Chasing leaks on boats is a time-honored obsession. Rule number one in all galaxies of the nautical universe through all of nautical history has always been the same: keep the water on the outside. When water somehow finds its way inside and you don’t know where it’s coming from, discovering its source so as to staunch the flow becomes a quest for the Holy Grail.
One of my first big quests was aboard Crazy Horse, my old Alberg 35 yawl. She had a habit, I found, of taking on large amounts of water whenever she was driven hard on the wind with her rail under for days on end. Though Crazy Horse was otherwise a very dry boat, I spent hundreds of hours and thousands of dollars trying to find and fix a leak that, in truth, rarely manifested itself and posed no real threat to my safety. After I first recaulked all of the caprail and then rebedded the entire hull-deck joint, the leak did get slower, but it never disappeared entirely.
Since then I’ve learned not to worry so much about deck leaks. After all, a boat pretty much needs to be underwater in the first place if it is to be sunk by a deck leak. Still, these can be more than just annoying. I remember, for example, a Swan 48 I once delivered to the West Indies that took on water very quickly once it was heeled hard over. Because it was a modern boat with very shallow bilges, it was A) impossible to pump the water out while the boat was heeled over; and B) too late anyway, as the huge puddle to leeward quickly drowned all critical electronics, which unfortunately were wired up together down low under the nav seat.
Of course, the worst leaks are those below the waterline. Traditional plank-on-frame wood boats are most likely to have these, but because they have so many, owners must learn to ignore them lest they be driven mad with anxiety. Once while cruising the Bahamas, I was invited to crew aboard an old wooden Bahamian racing sloop and was surprised to find our boat entirely submerged just off the beach the morning of the race. The owner, however, was not concerned.
“Best t’ing to do before a race,” he explained. “If you sink ’em first, they don’t leak so much later.”
Even so, our boat (after we refloated it) leaked well enough during our race that we had to take turns bailing just to reach the finish line. Fortunately, during the last downwind leg we jettisoned much of our ballast, which made things easier.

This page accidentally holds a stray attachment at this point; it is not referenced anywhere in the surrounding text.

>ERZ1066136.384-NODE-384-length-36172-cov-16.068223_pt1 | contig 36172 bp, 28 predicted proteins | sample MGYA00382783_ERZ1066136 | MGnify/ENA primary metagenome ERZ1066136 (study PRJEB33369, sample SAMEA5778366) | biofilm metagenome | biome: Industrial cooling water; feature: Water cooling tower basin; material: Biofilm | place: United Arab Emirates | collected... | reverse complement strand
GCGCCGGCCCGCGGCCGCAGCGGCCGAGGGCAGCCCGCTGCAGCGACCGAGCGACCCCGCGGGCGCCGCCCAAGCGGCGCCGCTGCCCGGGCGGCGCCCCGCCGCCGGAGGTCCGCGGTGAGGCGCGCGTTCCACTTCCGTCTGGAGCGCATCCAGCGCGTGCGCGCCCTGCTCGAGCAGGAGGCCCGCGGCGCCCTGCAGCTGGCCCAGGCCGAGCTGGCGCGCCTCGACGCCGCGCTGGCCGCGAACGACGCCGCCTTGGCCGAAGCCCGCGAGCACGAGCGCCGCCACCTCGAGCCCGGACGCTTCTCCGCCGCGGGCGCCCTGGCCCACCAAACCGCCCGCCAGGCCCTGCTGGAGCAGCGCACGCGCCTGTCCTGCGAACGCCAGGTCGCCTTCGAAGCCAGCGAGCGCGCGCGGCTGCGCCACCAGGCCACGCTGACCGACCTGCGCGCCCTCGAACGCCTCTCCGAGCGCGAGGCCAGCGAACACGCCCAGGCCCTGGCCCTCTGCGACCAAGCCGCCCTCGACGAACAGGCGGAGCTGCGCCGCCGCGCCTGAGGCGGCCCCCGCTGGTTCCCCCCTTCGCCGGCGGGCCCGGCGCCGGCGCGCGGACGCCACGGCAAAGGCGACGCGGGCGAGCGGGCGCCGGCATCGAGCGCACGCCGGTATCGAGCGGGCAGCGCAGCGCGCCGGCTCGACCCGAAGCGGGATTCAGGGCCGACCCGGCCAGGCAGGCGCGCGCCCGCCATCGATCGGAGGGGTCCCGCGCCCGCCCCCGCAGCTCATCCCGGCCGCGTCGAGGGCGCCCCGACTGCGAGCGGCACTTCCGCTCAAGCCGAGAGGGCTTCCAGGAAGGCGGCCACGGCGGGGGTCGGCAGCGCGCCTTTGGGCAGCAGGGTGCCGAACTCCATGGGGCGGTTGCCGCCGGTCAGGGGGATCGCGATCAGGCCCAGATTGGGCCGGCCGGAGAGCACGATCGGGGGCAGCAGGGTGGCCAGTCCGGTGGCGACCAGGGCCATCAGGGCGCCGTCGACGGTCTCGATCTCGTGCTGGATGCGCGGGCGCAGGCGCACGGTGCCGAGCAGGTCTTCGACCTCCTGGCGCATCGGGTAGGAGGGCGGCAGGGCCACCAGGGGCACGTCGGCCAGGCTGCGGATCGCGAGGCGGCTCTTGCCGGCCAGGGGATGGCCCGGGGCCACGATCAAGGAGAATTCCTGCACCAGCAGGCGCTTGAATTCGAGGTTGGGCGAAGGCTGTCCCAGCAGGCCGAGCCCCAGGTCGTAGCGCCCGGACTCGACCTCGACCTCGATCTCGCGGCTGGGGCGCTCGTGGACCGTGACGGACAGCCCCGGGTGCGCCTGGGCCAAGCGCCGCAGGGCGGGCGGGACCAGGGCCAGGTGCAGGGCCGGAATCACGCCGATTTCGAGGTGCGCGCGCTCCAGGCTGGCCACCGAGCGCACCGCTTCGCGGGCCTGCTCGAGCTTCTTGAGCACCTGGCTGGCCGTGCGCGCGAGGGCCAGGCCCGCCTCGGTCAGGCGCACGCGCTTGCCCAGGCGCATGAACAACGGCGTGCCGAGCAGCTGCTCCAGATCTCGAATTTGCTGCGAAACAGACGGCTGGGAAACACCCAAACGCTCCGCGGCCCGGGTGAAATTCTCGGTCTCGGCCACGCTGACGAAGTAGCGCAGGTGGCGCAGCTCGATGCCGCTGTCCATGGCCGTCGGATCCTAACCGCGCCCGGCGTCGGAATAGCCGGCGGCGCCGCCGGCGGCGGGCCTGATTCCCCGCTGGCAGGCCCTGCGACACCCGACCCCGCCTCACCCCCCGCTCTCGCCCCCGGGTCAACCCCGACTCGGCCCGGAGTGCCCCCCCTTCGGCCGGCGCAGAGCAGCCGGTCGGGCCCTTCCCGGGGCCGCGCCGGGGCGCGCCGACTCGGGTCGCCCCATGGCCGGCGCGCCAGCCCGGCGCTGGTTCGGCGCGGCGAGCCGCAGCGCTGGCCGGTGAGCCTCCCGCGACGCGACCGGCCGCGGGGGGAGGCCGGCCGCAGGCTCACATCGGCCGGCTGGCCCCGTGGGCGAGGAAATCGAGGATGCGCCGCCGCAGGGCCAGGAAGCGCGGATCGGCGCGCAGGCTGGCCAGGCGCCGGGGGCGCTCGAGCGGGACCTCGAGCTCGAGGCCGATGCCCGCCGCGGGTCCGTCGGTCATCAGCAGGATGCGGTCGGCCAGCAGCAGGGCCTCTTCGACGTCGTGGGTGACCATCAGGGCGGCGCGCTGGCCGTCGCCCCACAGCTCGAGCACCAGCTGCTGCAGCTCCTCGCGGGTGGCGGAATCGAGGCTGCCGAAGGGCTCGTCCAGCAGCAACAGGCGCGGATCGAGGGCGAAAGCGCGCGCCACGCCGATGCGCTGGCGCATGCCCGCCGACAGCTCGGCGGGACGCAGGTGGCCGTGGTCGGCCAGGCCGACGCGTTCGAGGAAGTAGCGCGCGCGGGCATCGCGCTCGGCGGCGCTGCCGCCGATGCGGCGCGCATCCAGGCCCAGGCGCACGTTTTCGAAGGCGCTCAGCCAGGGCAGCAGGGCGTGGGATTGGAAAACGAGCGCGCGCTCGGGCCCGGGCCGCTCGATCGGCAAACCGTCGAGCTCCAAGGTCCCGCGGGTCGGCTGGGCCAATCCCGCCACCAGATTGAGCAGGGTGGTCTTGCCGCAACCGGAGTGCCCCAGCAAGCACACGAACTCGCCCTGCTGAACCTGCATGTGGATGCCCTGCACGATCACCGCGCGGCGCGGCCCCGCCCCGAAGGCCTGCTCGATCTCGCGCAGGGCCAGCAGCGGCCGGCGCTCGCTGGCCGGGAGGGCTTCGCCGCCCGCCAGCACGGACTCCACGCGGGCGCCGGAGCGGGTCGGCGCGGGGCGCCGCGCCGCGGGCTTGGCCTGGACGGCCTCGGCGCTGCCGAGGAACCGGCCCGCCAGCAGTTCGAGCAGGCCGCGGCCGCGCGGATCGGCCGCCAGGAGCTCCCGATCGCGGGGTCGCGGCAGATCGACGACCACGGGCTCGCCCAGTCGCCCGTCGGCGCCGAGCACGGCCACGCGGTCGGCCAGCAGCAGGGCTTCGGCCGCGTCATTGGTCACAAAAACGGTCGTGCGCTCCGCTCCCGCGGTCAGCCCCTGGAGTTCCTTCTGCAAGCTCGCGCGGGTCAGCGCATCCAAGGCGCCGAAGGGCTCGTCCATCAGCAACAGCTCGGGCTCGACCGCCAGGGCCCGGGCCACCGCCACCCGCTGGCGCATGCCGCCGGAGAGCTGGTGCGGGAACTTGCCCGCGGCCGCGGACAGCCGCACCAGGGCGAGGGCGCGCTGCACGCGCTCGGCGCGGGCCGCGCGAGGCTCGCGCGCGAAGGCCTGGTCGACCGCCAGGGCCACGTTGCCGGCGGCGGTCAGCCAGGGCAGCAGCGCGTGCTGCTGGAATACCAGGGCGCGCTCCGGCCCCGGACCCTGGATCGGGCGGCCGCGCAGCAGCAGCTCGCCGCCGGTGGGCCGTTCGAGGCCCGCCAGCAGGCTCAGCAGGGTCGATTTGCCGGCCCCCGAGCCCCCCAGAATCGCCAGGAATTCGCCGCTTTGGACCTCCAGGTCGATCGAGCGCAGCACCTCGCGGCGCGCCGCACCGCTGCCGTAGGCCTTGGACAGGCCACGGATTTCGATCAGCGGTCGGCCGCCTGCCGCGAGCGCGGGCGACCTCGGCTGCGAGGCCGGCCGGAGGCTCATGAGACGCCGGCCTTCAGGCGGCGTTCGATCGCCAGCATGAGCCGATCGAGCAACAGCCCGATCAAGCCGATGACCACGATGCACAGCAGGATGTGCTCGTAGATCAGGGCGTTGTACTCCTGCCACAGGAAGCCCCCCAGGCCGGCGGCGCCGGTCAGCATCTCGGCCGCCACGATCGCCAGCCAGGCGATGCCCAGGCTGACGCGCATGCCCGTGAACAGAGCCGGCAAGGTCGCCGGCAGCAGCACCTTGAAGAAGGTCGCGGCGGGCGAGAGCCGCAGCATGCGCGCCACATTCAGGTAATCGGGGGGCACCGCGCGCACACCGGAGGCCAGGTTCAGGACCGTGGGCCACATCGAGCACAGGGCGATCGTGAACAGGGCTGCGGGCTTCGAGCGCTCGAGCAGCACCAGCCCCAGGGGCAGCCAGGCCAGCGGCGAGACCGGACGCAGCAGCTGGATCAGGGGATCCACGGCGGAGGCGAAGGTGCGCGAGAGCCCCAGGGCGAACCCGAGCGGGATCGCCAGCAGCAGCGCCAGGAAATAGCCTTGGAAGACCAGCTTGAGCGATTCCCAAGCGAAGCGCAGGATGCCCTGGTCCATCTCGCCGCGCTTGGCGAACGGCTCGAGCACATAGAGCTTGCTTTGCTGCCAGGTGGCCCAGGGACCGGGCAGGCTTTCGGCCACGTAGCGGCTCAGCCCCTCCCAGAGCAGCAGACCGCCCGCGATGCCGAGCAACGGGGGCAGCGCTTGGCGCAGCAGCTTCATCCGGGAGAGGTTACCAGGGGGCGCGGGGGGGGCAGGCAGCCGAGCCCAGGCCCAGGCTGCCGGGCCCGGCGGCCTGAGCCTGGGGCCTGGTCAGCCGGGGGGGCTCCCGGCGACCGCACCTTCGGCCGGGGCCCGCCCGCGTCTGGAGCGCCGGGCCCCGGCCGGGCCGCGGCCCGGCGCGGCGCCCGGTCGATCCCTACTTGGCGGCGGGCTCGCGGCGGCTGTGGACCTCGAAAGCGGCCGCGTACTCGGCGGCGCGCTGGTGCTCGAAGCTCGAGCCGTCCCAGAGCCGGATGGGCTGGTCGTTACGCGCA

During my other major adventure aboard a leaky wooden boat, an old Alden schooner, the only thing that saved us in the end was an enormous gasoline-driven trash pump. The leaking in this case didn’t seem to be coming from any one place. Rather, it was coming from everywhere all at once. And indeed once we limped back to shore and hauled out we found half the planks on the port side of the boat were not fastened to the frame. All that was holding them in place was the caulking.
“I’ll tell you what happened here,” said the yard manager. “Last time this hull was refastened the crew took off for lunch, had too many beers, and when they came back forgot where they left off.”
Which is, of course, precisely the problem with plank-on-frame boats. With all those planks, all those seams and all those fasteners, all it takes is a few flaws in a very large matrix and you’re sunk—literally.
When sailing in vessels like this, as we discovered firsthand, pumps are very important. In fact, owners of planked wooden boats take the business of pumping the bilge for granted and nonchalantly track the health of their hulls by counting how many strokes a day it takes to keep everything above water. As long as the number isn’t rising, they figure all is well.
When it comes to pumps, no matter what sort of boat you have, “bigger is better” and “the more the merrier” are definitely the mottos you want to live by. This is particularly true if you sail a smaller boat. The smaller the hull, after all, the faster it will sink when the water on the outside finally does find a way in.